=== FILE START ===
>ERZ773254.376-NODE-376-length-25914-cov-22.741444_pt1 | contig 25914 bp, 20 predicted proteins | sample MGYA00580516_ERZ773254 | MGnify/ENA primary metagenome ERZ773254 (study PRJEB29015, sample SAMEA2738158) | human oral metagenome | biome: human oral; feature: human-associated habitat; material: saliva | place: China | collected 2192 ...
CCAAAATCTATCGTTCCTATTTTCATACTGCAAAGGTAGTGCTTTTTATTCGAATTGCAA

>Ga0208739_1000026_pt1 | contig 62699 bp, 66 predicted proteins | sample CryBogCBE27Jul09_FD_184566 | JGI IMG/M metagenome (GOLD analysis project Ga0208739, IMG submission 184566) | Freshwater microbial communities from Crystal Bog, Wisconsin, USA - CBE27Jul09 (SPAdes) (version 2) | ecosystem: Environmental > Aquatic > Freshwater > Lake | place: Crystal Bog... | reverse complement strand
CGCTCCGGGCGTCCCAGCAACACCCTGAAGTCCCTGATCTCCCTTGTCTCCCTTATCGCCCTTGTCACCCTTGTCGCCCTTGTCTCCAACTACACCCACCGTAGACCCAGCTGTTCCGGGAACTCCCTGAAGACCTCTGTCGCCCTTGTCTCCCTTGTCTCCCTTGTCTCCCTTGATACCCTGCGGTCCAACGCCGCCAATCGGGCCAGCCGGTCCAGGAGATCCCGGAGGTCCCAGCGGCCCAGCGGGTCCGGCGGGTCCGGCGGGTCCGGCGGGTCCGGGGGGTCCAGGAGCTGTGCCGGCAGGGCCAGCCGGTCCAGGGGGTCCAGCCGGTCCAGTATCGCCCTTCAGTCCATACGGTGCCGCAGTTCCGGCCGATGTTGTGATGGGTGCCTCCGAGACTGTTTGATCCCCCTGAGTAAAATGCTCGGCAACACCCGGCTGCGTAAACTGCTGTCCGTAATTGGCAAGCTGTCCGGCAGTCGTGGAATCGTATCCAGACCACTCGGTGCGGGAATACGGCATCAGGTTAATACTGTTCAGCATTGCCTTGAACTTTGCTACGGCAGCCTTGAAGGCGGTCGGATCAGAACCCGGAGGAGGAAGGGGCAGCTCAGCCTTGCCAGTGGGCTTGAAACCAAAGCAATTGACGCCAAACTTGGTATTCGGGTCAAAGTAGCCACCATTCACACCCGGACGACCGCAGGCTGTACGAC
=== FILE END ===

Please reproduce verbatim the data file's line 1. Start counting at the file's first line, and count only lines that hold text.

>ERZ773254.376-NODE-376-length-25914-cov-22.741444_pt1 | contig 25914 bp, 20 predicted proteins | sample MGYA00580516_ERZ773254 | MGnify/ENA primary metagenome ERZ773254 (study PRJEB29015, sample SAMEA2738158) | human oral metagenome | biome: human oral; feature: human-associated habitat; material: saliva | place: China | collected 2192 ...